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Constance d’Arles, dronning av Frankrike
Kvinne 985 - 1034

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  • Fødsel  986  Provence, Frankrike Finn alle personer med hendelser på dette stedet 
    Kjønn  Kvinne 
    Død  22 el. 25 Jul 1034  Château de Melun Finn alle personer med hendelser på dette stedet 
    Person ID  I2257  Kaas
    Sist endret  24 Mai 2009 

    Familie  Robert II Capet, konge av Frankrike,   f. 27 Mar 972, Orléans, Frankrike Finn alle personer med hendelser på dette stedet,   d. 00 Jul 1031, Melun Finn alle personer med hendelser på dette stedet  [1
    • Robert II's tredje ekteskap.
    >1. Adèle Capet, hertuginne av Flandern,   f. 1009,   d. 08 Jan 1079, Messines Finn alle personer med hendelser på dette stedet
    Sist endret  24 Mai 2009 
    Famile ID  F913  Gruppe-skjema

  • Notater 
    • Datter av William I, hertug av Provence, og Adelais av Anjou, datter av Fulk II av Anjou.
      Biography. [1]
    • Constance of Arles (also known as Constance of Provence) (986 - 25 July 1034) was the third wife and queen of King Robert II of France. She was the daughter of William I, count of Provence and Adelais of Anjou, daughter of Fulk II of Anjou. She was the sister of Count William II of Provence.

      In 1003, she was married to King Robert, after his divorce from his second wife, Bertha of Burgundy. The marriage was stormy; Bertha's family opposed her, and Constance was despised for importing her Provençal kinfolk. Robert's friend, Hugh of Beauvais, tried to convince the king to repudiate her in 1007. Constance's response was to have Beauvais murdered by the knights of her kinsman, Fulk Nerra. In 1010 Robert even went to Rome, accompanied by his former wife Bertha, to seek permission to divorce Constance and remarry Bertha. Constance encouraged her sons to revolt against their father, and then favored her younger son, Robert, over her elder son, Henri.

      During the famous trial of Herefast de Crepon (who was alleged to be involved with a heretical sect of canons, nuns, and clergy in 1022[1]), the crowd outside the church in Orleans became so unruly that, according to Moore:

      At the king's command, Queen Constance stood before the doors of the Church, to prevent the common people from killing them inside the Church, and they were expelled from the bosom of the Church. As they were being driven out, the queen struck out the eye of Stephen, who had once been her confessor, with the staff which she carried in her hand.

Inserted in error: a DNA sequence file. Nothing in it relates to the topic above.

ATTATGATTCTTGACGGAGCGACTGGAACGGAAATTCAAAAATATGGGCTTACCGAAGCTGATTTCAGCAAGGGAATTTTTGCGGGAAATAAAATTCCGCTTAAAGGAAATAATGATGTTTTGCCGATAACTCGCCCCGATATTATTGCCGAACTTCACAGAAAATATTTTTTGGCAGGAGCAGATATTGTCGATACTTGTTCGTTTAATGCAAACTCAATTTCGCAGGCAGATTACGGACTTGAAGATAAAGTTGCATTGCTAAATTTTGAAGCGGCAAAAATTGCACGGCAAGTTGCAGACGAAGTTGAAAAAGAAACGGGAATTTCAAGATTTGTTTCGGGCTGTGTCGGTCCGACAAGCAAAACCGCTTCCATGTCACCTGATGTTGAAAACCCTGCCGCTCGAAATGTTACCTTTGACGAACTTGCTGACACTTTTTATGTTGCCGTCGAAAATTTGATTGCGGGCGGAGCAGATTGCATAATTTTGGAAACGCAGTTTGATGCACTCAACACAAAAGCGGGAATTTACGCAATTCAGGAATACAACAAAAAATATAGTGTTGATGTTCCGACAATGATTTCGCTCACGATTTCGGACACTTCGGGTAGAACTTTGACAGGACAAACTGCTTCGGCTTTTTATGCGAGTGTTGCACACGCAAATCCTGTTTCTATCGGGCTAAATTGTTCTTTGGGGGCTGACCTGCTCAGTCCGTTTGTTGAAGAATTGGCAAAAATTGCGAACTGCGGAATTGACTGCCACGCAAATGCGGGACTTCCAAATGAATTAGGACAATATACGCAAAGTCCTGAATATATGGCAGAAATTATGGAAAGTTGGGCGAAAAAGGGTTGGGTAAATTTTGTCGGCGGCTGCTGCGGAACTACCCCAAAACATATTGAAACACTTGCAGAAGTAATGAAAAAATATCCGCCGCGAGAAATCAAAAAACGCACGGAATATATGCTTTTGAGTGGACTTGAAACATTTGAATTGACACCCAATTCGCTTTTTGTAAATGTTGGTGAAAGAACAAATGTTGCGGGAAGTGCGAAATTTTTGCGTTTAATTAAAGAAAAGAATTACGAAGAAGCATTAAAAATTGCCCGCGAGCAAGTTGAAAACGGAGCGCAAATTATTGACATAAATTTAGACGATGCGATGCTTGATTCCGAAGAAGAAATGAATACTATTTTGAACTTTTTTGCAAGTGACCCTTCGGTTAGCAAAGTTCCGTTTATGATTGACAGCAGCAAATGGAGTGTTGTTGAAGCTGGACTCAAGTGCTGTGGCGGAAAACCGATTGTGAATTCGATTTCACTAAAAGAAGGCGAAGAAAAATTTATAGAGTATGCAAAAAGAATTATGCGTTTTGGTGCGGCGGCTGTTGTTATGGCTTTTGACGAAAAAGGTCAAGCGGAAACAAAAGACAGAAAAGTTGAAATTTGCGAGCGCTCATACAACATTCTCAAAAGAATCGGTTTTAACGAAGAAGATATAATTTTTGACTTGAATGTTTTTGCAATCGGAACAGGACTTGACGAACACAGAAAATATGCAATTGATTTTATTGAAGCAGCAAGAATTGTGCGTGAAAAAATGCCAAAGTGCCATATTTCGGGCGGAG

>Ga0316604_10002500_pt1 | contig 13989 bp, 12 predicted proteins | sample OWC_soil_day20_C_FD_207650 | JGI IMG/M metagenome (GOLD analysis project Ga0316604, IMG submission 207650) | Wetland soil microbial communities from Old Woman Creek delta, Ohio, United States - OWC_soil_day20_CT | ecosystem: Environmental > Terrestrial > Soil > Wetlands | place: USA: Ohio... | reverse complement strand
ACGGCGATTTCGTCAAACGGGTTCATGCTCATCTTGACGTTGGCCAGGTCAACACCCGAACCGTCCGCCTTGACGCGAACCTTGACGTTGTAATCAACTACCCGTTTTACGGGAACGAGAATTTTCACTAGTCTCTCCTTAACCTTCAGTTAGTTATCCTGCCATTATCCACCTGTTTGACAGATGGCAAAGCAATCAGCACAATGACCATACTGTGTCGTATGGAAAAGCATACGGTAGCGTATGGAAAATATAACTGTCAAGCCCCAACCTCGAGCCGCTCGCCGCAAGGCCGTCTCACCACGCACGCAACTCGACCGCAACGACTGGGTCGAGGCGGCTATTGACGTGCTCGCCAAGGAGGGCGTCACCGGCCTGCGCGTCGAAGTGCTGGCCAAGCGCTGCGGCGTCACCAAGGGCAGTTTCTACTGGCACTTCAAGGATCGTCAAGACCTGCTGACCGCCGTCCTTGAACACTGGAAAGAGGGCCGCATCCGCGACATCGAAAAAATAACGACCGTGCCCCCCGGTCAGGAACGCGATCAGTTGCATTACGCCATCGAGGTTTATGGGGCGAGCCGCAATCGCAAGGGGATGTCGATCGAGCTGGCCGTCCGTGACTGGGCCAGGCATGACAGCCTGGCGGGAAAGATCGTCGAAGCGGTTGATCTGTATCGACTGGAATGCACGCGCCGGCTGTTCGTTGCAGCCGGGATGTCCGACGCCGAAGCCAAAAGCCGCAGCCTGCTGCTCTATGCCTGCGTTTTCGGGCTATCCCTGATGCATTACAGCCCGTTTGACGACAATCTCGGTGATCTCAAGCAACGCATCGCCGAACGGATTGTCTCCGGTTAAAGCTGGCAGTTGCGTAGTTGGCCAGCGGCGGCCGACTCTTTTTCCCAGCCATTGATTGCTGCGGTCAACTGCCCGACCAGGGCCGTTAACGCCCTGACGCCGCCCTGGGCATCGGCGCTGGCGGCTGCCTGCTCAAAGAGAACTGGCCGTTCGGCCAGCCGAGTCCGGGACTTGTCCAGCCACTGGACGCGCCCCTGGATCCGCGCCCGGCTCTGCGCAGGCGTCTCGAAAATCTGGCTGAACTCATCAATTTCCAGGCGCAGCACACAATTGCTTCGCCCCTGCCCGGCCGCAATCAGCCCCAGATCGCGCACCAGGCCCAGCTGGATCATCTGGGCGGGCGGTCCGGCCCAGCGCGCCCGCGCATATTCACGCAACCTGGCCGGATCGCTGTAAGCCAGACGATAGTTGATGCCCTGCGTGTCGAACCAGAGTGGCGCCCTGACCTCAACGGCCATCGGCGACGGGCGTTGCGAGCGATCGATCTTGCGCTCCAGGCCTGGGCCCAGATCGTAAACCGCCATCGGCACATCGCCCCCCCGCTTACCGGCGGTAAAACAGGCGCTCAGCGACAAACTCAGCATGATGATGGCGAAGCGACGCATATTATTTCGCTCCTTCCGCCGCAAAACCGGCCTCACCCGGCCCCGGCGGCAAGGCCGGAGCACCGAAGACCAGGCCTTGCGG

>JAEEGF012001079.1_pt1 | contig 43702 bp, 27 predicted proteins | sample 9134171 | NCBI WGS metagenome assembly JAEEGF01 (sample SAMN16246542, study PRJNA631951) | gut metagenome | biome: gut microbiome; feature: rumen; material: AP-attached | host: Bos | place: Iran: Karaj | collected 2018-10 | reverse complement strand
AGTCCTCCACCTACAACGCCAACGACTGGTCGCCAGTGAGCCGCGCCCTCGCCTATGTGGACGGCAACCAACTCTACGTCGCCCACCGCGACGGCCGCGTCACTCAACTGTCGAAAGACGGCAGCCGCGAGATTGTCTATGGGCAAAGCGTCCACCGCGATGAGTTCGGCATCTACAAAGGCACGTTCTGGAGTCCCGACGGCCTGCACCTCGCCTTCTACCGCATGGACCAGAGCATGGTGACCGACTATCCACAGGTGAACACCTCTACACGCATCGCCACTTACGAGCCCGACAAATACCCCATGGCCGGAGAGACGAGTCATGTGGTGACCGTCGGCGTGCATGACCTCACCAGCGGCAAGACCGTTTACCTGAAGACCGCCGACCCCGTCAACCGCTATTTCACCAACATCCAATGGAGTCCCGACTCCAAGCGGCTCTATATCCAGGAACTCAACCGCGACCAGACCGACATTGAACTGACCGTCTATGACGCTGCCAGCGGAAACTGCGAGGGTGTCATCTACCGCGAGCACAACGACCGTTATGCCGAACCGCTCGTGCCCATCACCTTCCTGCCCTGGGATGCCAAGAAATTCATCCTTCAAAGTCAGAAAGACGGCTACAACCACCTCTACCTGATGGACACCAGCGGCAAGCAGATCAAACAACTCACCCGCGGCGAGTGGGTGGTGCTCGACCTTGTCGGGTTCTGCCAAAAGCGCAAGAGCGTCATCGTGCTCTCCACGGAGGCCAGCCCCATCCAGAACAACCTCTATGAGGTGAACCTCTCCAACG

The symbolism, or reality, of putting an eye out is used often in medieval accounts to show the ultimate sin of breaking of one's oath, whether it be heresy, or treason to ones lordship, or in this case both. Stephen's eye was put out by the hand of a Queen wielding a staff (royal scepters were usually tipped with a cross) thus symbolically providing justice for the treasoned lord on earth and in heaven.

      At Constance's urging, her eldest son Hugh Magnus was crowned co-king alongside his father in 1017. Hugh Magnus demanded his parents share power with him, and rebelled against his father in 1025. He died suddenly later that year, an exile and a fugitive. Robert and Constance quarrelled over which of their surviving sons should inherit the throne; Robert favored their second son Henri, while Constance favored their third son, Robert. Despite his mother's protests, Henry was crowned in 1027. Fulbert, bishop of Chartres wrote a letter claiming that he was "frightened away" from the consecration of Henry "by the savagery of his mother, who is quite trustworthy when she promises evil."

      Constance encouraged her sons to rebel, and Henri and Robert began attacking and pillaging the towns and castles belonging to their father. Robert attacked Burgundy, the duchy he had been promised but had never received, and Henry seized Dreux. At last King Robert agreed to their demands and peace was made which lasted until the king's death.

      King Robert died in 1031, and soon Constance was at odds with both her elder son Henri and her younger son Robert. Constance seized her dower lands and refused to surrender them. Henri fled to Normandy, where he received aid, weapons and soldiers from his brother Robert. He returned to besiege his mother at Poissy but Constance escaped to Pontoise. She only surrendered when Henri began the siege of Le Puiset and swore to slaughter all the inhabitants.

      Constance died in 1034, and was buried beside her husband Robert at Saint-Denis Basilica.

      Constance and Robert had seven children:

      Advisa, Countess of Auxerre, (c.1003-after 1063), married Count Renaud I of Nevers
      Hugh Magnus, co-king (1007-September 17, 1025)
      Henri (May 4, 1008-August 4, 1060)
      Adela, Countess of Contenance (1009-June 5, 1063), married (1) Duke Richard III of Normandy (2) Count Baldwin V of Flanders
      Robert I, Duke of Burgundy (1011-March 21, 1076)
      Eudes (1013-1056)
      Constance (1014-unknown), married Manasses de Dammartin

    • Den franske skrivemåten av navnet. (Kilde: Fransk Wikipedia)

  • Kilder 
    1. [S68] Wikipedia - britisk.